Under the supervision of the Copyright Society of Malawi’s (Cosoma) Integrated Arts Development, artists have formed a Saving and Credit Cooperative (Sacco).
The Arts Sacco is aimed at improving their saving culture and easy access to credit.
This is against the background that the country’s artists have been struggling financially, a condition which was hindering their personal and career advancements.
Their condition was worsened by the fact that most of them struggle to access credit from commercial banks to undertake a particular arts project such as organising music shows.
As a result, most artists fail to carry out their artistic projects such as music recording and marketing. They even struggle in times of eventualities such as sickness and death.
Arts Sacco manager Rachael Chasweka described the initiative, which has been implemented under government’s Integrated Arts Development programme, as good for the creative industry in the country
“It’s a recovery plan which seeks to improve economic status of artists in the country thereby promoting their saving culture and access to credit facility,” said Chasweka.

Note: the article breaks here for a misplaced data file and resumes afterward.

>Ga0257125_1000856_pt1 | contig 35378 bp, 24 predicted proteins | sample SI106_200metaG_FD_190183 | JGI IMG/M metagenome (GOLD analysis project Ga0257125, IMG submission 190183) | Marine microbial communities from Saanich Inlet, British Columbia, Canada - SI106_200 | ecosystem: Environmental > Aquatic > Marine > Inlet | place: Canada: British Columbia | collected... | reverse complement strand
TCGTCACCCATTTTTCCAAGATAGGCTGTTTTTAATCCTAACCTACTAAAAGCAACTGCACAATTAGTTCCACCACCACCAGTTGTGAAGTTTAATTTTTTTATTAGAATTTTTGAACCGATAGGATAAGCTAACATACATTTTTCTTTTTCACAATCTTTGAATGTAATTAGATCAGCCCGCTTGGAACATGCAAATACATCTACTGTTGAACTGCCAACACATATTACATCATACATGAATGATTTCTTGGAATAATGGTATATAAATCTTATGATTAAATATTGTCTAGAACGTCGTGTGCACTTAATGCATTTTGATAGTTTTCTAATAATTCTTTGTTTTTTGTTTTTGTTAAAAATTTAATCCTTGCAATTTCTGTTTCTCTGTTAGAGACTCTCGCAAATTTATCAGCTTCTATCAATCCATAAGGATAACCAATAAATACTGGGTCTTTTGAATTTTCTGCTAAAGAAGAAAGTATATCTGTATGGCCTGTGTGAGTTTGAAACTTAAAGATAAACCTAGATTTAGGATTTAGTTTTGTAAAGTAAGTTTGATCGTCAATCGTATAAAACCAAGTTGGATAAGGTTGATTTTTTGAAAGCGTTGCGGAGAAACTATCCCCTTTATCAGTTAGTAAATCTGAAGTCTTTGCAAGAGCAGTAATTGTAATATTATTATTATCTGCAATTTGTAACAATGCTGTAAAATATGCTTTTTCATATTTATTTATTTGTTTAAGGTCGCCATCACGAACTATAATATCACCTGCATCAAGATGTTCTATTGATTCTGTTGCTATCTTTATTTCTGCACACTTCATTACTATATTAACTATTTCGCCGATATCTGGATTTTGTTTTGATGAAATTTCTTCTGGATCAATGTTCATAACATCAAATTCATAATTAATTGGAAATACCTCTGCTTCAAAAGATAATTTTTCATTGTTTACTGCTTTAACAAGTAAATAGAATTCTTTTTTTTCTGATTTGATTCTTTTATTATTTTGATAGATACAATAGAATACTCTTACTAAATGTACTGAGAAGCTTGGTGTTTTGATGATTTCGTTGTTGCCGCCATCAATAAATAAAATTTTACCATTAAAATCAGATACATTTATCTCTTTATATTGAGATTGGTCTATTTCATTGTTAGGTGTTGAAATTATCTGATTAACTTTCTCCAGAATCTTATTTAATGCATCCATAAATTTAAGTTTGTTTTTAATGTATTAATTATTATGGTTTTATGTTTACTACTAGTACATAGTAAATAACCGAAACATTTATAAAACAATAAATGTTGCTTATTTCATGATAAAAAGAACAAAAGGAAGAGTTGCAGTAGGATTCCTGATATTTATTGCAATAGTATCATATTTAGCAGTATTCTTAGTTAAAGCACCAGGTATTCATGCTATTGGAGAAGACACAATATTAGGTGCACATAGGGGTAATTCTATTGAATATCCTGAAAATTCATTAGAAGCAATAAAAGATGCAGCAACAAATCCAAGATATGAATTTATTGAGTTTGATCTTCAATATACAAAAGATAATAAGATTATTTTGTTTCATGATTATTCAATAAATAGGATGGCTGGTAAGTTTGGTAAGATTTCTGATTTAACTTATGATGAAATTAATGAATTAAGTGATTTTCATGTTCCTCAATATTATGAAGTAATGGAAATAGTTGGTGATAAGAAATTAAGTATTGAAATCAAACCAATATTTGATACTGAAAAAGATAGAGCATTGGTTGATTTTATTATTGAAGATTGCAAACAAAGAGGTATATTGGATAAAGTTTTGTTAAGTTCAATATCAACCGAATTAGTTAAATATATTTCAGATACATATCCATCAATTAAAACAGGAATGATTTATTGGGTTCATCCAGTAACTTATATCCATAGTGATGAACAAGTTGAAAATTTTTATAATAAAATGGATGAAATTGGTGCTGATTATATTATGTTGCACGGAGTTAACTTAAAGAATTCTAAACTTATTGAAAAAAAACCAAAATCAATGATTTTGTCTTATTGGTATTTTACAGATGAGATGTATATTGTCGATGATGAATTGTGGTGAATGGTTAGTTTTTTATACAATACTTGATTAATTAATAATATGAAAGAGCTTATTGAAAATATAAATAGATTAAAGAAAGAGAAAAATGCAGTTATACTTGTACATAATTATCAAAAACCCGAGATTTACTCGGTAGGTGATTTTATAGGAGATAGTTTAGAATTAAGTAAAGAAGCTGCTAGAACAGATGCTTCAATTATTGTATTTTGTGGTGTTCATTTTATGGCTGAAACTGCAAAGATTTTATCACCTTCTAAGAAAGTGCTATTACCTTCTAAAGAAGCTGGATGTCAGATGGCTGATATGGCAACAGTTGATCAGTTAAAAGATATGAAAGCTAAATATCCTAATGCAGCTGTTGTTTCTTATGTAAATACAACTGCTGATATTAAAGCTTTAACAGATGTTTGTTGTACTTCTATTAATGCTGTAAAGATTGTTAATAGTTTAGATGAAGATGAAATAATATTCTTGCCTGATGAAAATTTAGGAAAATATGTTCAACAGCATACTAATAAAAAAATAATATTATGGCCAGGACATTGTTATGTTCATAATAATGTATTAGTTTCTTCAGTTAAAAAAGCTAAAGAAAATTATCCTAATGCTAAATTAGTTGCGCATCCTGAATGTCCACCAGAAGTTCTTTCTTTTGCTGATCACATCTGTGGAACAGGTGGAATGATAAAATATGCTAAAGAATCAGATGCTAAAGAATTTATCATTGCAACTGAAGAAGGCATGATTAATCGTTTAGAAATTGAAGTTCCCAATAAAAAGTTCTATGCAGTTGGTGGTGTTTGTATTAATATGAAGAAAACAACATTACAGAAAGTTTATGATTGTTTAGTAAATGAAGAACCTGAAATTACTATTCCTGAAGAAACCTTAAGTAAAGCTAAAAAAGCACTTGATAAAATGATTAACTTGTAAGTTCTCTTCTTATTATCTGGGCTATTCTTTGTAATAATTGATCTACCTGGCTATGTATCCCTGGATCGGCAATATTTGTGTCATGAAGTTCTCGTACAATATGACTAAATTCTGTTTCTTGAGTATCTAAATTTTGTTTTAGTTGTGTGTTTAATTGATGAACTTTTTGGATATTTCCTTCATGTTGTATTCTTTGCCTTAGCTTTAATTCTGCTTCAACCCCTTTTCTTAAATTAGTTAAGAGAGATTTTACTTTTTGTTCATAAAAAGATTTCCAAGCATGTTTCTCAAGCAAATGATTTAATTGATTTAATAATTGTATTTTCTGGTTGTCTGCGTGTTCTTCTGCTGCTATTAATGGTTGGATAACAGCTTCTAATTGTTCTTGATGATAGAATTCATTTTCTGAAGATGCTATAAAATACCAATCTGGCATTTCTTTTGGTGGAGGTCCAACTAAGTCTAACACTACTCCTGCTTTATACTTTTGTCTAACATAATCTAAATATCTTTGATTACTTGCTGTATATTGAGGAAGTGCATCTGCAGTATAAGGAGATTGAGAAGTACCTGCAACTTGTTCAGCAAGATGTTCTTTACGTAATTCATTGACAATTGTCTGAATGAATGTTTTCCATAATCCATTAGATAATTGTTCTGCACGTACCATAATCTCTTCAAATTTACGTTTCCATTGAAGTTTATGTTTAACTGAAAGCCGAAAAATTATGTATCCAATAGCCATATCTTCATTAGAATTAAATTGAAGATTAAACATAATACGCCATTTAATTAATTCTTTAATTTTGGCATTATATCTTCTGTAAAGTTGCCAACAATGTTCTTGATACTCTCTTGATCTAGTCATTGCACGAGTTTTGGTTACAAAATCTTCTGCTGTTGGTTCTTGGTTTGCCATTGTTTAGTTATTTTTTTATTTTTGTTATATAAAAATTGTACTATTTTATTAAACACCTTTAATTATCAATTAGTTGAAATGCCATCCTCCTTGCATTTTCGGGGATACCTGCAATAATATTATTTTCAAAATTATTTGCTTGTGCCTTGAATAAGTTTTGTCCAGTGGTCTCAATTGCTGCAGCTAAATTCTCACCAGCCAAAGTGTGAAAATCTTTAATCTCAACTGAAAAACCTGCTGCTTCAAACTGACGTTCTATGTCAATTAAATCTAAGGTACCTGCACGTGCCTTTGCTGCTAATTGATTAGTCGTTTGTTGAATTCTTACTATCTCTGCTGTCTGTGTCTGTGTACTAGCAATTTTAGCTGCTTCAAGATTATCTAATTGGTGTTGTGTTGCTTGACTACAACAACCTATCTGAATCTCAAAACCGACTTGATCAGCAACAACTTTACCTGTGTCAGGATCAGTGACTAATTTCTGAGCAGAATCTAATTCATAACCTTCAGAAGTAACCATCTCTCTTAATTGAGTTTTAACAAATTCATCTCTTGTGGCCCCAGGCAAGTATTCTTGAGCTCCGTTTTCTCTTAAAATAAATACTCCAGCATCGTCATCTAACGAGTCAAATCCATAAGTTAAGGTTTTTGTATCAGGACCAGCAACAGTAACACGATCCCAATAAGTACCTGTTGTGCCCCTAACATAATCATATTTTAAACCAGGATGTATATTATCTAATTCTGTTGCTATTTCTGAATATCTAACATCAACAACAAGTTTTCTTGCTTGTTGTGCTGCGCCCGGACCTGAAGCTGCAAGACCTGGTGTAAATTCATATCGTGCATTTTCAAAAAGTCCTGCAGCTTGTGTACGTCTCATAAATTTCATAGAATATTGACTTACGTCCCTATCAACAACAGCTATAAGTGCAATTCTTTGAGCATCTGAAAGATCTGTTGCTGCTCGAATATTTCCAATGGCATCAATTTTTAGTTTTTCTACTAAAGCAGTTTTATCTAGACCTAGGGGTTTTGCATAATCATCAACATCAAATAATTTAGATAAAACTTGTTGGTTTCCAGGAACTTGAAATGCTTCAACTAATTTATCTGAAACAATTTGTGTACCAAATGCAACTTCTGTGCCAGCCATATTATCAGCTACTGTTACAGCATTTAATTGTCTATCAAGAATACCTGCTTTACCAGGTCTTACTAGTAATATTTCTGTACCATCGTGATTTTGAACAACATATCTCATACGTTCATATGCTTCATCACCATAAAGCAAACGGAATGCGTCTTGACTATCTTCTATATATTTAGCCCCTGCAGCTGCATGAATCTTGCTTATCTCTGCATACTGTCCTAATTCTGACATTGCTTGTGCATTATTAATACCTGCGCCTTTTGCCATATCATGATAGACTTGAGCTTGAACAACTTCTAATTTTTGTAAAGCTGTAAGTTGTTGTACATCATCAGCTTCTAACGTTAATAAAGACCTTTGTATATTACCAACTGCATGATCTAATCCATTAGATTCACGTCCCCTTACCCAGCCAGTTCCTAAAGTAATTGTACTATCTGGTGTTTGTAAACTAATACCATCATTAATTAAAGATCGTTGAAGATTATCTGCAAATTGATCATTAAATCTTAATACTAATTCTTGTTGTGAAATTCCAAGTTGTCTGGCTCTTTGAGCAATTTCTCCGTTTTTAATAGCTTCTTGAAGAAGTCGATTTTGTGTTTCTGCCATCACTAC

She said the initiative is run by artists that are members of Cosoma’s 10 rightsholder associations which include the Book Publishers Association of Malawi (Bpam), the Malawi Writers Union (Mawu), the Musicians Union of Malawi (MUM), the Visual Arts Association of Malawi (Vaam), the National Theatre Association of Malawi (Ntam) and Photographers Association of Malawi (Photama).
It also carters for the members’ spouses.
Upon joining, each member is required to buy a minimum share of K5 000 (about $6.8) and a membership fee of K1 000 (about $1.3) before starting to save with K2 000 (about $2.7) as a minimum fee.
According to Chasweka, the goal driving this programme is to ensure that artists are financially stable and able to utilize the Sacco to stimulate their career growth.
The advantage is that members will be allowed to access credit double their savings.
She said currently the Arts Sacco has over 200 members.
“We are hoping to more artists will come on board soon after we roll out campaigns to raise awareness of the initiative,” said Chasweka.
Some artists have since described the initiative as helpful.
“I believe this is helpful initiative looking at financial struggles artists go through in the country. This is will promote saving culture and access to credit which artists will be using to run their projects,” said a member of the cooperative Ephraim Zonda of The Great Angels Choir. n